I’m fascinated by the Wild West (nothing to do with the disturbing crush I have on Val Kilmer as an extremely consumptive Doc Holliday in Tombstone, ok, well, maybe a little to do with that), so I thought it was pretty cool that New Zealand had its own version of the Gold Rush, and there are still old mining towns around that you can go and visit. Really, I wanted to visit one of the ghost towns, like Macetown or St. Bathans, but unfortunately those are only accessible by a road where a bunch of people got trapped in the snow the day before I was there, so I had to settle for Arrowtown, which is a cutesy, touristy former mining town only about a twenty minute drive from Queenstown, and is home to the Lakes District Museum and a partially re-created Chinese Settlement.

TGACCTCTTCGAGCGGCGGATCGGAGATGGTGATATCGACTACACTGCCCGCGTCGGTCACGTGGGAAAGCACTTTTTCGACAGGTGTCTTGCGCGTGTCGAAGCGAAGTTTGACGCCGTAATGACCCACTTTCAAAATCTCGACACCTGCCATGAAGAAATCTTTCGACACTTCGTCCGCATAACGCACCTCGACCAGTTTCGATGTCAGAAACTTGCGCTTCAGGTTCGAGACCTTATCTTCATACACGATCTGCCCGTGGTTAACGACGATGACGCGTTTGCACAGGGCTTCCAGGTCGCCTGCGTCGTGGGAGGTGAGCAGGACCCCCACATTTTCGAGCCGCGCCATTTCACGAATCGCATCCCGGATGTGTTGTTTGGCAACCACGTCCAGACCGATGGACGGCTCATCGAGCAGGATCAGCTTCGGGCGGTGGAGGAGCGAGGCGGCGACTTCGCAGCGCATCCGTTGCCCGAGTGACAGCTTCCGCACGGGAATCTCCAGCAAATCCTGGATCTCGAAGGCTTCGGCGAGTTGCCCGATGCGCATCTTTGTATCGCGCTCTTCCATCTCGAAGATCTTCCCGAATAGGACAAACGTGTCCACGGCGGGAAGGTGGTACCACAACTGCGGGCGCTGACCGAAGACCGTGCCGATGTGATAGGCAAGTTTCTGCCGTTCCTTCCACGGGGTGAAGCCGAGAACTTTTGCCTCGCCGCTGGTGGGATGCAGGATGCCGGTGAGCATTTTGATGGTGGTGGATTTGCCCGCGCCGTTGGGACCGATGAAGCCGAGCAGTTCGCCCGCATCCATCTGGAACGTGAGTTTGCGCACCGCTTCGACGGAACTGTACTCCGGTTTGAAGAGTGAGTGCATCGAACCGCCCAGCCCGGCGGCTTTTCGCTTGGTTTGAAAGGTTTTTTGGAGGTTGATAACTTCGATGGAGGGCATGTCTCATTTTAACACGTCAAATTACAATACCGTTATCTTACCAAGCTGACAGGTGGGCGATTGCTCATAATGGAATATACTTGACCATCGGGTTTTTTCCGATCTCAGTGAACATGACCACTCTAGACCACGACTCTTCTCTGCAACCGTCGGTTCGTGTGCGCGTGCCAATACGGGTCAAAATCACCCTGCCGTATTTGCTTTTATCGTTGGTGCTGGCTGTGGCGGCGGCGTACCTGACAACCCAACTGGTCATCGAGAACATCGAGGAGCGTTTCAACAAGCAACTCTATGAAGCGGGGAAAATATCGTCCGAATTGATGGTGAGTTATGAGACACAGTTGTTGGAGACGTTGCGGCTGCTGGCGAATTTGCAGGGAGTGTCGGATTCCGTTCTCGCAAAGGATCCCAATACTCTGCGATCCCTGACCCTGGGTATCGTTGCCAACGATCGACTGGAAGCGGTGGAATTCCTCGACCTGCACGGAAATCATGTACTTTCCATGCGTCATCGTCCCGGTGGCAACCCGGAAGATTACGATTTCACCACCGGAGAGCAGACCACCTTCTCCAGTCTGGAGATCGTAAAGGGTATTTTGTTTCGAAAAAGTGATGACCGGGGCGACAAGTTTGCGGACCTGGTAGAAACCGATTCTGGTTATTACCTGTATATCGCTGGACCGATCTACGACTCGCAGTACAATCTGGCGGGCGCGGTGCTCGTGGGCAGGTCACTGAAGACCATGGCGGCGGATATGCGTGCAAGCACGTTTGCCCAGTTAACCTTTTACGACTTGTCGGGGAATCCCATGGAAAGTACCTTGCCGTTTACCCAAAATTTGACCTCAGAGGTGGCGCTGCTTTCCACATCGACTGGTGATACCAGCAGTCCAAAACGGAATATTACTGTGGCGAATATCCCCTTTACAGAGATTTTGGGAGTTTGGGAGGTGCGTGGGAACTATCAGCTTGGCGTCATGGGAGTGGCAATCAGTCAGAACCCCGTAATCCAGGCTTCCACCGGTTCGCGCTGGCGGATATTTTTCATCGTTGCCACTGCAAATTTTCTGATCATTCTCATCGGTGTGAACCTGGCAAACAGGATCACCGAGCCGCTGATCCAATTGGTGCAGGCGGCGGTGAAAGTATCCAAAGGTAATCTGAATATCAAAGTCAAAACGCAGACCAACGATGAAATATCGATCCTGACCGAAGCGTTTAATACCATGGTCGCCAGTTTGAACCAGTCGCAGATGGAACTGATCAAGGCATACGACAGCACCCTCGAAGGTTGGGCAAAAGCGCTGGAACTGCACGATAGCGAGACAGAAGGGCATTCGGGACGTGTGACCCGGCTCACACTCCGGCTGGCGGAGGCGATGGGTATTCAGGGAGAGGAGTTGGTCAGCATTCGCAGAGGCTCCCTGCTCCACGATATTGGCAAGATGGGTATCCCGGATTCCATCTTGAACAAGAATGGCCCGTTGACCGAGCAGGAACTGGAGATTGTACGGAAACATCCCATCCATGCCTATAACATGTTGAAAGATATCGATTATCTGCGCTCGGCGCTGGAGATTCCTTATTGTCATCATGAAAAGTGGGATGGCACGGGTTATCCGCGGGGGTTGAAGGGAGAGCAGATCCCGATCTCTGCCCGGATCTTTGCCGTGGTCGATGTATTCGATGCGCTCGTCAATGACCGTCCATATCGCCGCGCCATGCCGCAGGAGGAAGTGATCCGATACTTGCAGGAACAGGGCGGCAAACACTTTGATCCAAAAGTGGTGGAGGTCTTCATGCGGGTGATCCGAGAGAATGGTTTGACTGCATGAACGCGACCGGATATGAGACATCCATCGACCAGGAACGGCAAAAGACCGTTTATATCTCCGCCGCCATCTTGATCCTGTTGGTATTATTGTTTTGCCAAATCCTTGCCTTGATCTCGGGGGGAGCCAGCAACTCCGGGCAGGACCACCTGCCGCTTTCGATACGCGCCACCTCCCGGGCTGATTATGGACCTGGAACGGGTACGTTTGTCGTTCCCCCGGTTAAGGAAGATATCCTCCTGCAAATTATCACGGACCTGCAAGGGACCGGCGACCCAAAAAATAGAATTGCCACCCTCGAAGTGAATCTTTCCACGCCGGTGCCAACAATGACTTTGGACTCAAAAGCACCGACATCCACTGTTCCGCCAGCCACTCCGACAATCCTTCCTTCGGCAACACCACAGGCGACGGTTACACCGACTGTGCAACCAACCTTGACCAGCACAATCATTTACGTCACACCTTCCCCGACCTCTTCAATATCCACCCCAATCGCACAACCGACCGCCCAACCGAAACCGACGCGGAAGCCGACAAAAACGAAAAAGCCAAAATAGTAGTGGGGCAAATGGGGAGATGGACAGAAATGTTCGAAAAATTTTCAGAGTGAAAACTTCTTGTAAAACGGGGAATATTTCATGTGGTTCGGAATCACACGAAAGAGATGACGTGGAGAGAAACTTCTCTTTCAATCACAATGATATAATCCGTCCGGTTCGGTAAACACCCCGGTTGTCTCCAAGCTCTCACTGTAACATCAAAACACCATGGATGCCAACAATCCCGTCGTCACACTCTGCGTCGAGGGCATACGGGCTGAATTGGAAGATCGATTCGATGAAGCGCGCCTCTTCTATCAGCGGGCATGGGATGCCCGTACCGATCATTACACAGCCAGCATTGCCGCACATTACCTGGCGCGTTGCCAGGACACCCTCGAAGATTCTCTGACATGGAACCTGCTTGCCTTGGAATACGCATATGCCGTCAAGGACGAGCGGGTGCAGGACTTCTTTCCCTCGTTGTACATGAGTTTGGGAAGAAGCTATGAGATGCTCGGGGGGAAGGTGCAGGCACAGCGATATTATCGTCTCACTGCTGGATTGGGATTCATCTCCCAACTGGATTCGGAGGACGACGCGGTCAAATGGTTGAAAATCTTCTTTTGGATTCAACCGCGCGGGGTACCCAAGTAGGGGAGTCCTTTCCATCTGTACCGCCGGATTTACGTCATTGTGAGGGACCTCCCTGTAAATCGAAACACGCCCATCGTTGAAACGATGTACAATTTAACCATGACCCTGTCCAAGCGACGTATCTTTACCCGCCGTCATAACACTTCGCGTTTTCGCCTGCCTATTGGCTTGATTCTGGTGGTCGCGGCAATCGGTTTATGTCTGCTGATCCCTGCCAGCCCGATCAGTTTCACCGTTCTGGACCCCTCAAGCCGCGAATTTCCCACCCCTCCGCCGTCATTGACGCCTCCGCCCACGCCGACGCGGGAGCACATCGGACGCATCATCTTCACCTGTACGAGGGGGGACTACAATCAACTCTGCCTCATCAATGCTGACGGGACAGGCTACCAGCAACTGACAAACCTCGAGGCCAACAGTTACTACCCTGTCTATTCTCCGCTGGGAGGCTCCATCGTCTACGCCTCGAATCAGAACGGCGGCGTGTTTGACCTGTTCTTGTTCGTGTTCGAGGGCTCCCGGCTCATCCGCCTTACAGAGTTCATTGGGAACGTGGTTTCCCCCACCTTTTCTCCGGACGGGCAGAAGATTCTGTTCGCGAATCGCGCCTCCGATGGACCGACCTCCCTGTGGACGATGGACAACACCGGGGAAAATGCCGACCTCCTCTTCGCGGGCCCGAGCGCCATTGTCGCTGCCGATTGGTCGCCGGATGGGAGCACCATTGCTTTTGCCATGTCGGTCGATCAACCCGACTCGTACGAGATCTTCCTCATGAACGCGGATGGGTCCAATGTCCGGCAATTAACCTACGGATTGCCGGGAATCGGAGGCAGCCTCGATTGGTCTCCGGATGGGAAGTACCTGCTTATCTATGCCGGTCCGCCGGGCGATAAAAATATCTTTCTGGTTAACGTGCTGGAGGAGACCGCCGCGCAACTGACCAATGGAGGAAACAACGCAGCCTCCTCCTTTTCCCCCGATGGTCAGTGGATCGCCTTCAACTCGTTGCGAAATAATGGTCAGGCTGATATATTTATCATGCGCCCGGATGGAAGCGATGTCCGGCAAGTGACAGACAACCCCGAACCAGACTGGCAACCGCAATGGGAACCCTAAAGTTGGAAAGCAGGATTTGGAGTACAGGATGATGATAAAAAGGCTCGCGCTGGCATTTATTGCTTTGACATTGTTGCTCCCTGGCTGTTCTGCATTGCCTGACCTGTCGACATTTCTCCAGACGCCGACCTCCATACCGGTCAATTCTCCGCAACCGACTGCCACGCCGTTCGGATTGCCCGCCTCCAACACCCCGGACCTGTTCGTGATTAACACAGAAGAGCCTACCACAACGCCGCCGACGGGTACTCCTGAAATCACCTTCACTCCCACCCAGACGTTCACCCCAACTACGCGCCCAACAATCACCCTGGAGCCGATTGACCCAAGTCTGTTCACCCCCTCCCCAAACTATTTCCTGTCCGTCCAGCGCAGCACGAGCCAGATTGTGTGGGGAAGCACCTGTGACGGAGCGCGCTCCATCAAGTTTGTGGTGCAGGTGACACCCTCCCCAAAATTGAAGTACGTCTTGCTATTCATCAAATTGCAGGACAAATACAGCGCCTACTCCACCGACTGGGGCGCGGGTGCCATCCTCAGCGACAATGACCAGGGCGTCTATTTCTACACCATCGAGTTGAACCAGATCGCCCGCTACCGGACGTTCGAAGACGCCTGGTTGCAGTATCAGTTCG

Arrowtown is indeed pretty cute (though it does feel like the town is trying just a bit too hard to be all quaint and old-timey), and I suspect it’s downright gorgeous at the height of autumn, judging by the leaves that were still clinging to a few of the trees when I visited. The building the museum is housed in is also aiming for adorable (and mostly succeeds), but it is obviously new-ish, being built on the site of the old bank (you can view the ruins inside). Entrance is 10 NZD, which is fairly standard for small museums in New Zealand (doesn’t mean I was thrilled to pay it, but I was used to it). The museum basically aims to cover the history of Arrowtown, and, more generally, of the Gold Rush in New Zealand; we entered through a hallway covered with posters telling us about the discovery of gold in Arrowtown in 1862 by a fellow called “Maori Jack” (because he was Maori, of course), which was followed shortly by an influx of settlers and various mining and sluicing operations. However, the first actual room of the museum (or maybe the last, if I went through backwards somehow) was somewhat disappointing as it just had a random collection of generic pioneer-life bits and bobs (look kids, a butter churn!), without much explanation provided.